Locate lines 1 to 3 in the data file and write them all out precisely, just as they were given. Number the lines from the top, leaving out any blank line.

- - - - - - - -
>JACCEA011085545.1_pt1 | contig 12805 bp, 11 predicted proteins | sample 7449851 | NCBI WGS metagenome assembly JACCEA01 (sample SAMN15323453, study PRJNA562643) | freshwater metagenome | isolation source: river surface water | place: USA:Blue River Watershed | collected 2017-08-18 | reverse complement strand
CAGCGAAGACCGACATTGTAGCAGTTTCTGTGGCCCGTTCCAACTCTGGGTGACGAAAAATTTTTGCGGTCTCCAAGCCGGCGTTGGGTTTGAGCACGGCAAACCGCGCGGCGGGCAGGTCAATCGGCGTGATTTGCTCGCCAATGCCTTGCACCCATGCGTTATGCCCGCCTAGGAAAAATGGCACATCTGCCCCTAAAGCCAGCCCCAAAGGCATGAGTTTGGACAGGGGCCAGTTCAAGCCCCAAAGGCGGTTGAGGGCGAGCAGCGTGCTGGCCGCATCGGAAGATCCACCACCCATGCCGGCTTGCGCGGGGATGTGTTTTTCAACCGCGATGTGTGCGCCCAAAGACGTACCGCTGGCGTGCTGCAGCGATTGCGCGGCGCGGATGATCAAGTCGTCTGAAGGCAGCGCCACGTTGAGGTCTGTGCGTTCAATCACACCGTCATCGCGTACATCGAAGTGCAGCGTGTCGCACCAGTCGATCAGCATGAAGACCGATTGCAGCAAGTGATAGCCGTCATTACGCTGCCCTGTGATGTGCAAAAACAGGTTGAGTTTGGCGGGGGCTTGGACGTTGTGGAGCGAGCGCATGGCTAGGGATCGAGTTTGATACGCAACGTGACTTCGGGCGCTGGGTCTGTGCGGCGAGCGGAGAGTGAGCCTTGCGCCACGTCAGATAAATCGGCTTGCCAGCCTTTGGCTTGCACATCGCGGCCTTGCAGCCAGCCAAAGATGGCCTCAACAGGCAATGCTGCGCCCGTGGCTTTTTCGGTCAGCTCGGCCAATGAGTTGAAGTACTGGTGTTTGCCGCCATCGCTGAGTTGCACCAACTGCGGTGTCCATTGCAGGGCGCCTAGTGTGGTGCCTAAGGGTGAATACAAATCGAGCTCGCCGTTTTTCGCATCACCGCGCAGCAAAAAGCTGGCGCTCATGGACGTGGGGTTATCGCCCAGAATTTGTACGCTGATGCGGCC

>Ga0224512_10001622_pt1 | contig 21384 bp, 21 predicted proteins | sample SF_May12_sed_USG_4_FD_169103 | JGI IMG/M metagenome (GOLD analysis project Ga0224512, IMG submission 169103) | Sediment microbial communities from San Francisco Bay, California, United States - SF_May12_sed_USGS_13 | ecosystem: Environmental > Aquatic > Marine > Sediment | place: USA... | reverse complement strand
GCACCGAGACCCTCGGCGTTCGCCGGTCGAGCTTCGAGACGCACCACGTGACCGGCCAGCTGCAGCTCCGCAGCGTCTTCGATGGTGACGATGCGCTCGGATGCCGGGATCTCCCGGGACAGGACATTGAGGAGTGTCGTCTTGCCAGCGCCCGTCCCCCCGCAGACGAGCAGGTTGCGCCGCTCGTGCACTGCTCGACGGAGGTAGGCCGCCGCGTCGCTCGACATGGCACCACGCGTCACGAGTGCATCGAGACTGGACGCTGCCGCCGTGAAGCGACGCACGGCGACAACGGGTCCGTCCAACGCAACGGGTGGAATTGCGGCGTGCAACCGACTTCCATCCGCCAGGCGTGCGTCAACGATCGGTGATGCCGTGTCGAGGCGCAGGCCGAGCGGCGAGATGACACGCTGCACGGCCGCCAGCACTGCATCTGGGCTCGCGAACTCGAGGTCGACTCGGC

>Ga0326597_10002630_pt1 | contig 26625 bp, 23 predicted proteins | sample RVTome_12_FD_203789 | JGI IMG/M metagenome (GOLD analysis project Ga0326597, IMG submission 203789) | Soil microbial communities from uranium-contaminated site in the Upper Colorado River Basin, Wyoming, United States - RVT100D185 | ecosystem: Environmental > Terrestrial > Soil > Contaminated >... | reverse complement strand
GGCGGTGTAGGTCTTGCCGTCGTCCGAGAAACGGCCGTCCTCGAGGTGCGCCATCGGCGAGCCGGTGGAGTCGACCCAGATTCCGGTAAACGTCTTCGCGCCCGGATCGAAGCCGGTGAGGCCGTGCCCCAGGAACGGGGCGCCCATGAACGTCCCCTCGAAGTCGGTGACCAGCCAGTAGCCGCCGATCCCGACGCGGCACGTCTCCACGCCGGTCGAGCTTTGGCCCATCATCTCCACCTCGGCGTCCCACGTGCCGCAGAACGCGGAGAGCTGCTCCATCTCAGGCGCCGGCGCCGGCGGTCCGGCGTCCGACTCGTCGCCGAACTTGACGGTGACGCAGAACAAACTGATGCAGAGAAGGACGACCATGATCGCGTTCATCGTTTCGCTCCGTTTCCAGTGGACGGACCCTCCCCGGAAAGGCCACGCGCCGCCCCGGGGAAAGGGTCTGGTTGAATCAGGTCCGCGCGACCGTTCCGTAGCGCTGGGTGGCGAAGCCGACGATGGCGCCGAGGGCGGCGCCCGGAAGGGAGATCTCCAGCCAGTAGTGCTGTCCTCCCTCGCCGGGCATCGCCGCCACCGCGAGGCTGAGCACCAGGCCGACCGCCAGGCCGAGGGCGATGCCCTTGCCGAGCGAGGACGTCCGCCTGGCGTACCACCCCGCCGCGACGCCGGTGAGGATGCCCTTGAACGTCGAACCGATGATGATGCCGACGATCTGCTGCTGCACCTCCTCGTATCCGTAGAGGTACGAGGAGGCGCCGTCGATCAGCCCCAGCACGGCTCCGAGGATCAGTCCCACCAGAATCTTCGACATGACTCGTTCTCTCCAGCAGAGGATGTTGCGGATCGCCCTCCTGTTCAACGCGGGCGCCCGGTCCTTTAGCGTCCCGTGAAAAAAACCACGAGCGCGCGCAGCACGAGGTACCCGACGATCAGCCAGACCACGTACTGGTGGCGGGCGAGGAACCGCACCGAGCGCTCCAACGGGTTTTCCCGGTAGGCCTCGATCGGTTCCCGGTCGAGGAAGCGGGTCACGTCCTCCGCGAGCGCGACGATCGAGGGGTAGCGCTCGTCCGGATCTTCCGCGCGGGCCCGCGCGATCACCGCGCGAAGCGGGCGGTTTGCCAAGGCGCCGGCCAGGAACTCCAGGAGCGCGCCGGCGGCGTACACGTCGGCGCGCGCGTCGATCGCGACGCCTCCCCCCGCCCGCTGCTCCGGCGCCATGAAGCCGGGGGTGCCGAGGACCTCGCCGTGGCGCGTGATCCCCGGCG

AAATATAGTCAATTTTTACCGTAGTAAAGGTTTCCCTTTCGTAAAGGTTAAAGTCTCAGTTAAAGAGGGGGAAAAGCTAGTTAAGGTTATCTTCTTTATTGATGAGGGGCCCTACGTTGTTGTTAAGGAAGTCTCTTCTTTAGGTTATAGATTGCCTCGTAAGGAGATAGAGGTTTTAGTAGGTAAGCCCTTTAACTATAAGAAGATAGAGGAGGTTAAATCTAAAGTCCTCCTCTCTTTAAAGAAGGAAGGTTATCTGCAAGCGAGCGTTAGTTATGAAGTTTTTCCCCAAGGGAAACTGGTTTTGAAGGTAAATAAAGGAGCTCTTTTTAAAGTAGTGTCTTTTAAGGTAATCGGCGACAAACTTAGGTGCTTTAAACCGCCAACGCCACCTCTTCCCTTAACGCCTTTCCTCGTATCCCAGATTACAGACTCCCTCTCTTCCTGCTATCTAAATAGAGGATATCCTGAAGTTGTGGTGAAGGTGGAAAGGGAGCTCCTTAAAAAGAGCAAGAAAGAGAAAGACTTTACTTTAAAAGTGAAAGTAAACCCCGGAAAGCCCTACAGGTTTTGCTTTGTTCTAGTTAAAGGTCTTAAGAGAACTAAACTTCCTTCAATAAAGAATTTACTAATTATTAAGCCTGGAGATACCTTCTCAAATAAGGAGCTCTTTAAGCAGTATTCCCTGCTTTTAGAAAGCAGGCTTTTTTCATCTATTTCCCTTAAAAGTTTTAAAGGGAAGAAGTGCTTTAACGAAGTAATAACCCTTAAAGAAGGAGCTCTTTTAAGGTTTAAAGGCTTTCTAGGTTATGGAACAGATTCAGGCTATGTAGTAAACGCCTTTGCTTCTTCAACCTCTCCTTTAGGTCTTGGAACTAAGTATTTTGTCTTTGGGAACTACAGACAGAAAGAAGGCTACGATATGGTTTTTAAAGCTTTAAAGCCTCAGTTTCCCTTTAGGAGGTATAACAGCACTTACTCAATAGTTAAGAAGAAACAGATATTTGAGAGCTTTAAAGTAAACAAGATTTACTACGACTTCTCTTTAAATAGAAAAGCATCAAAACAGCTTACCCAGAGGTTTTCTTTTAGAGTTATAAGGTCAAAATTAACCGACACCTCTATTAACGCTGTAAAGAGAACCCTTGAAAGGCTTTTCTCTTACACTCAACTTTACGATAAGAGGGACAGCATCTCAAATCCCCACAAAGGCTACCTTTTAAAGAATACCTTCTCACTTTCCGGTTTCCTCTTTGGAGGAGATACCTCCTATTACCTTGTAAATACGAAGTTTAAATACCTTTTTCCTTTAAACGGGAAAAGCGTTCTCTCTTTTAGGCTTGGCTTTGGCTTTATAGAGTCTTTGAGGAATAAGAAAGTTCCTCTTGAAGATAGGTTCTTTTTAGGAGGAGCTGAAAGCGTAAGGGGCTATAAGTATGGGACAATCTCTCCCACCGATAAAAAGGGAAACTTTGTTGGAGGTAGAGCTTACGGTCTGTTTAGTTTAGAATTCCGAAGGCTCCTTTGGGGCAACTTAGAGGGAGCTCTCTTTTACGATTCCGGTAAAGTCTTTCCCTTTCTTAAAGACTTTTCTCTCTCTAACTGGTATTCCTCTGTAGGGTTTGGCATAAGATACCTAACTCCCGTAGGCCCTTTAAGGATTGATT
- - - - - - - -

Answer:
>JACCEA011085545.1_pt1 | contig 12805 bp, 11 predicted proteins | sample 7449851 | NCBI WGS metagenome assembly JACCEA01 (sample SAMN15323453, study PRJNA562643) | freshwater metagenome | isolation source: river surface water | place: USA:Blue River Watershed | collected 2017-08-18 | reverse complement strand
CAGCGAAGACCGACATTGTAGCAGTTTCTGTGGCCCGTTCCAACTCTGGGTGACGAAAAATTTTTGCGGTCTCCAAGCCGGCGTTGGGTTTGAGCACGGCAAACCGCGCGGCGGGCAGGTCAATCGGCGTGATTTGCTCGCCAATGCCTTGCACCCATGCGTTATGCCCGCCTAGGAAAAATGGCACATCTGCCCCTAAAGCCAGCCCCAAAGGCATGAGTTTGGACAGGGGCCAGTTCAAGCCCCAAAGGCGGTTGAGGGCGAGCAGCGTGCTGGCCGCATCGGAAGATCCACCACCCATGCCGGCTTGCGCGGGGATGTGTTTTTCAACCGCGATGTGTGCGCCCAAAGACGTACCGCTGGCGTGCTGCAGCGATTGCGCGGCGCGGATGATCAAGTCGTCTGAAGGCAGCGCCACGTTGAGGTCTGTGCGTTCAATCACACCGTCATCGCGTACATCGAAGTGCAGCGTGTCGCACCAGTCGATCAGCATGAAGACCGATTGCAGCAAGTGATAGCCGTCATTACGCTGCCCTGTGATGTGCAAAAACAGGTTGAGTTTGGCGGGGGCTTGGACGTTGTGGAGCGAGCGCATGGCTAGGGATCGAGTTTGATACGCAACGTGACTTCGGGCGCTGGGTCTGTGCGGCGAGCGGAGAGTGAGCCTTGCGCCACGTCAGATAAATCGGCTTGCCAGCCTTTGGCTTGCACATCGCGGCCTTGCAGCCAGCCAAAGATGGCCTCAACAGGCAATGCTGCGCCCGTGGCTTTTTCGGTCAGCTCGGCCAATGAGTTGAAGTACTGGTGTTTGCCGCCATCGCTGAGTTGCACCAACTGCGGTGTCCATTGCAGGGCGCCTAGTGTGGTGCCTAAGGGTGAATACAAATCGAGCTCGCCGTTTTTCGCATCACCGCGCAGCAAAAAGCTGGCGCTCATGGACGTGGGGTTATCGCCCAGAATTTGTACGCTGATGCGGCC

>Ga0224512_10001622_pt1 | contig 21384 bp, 21 predicted proteins | sample SF_May12_sed_USG_4_FD_169103 | JGI IMG/M metagenome (GOLD analysis project Ga0224512, IMG submission 169103) | Sediment microbial communities from San Francisco Bay, California, United States - SF_May12_sed_USGS_13 | ecosystem: Environmental > Aquatic > Marine > Sediment | place: USA... | reverse complement strand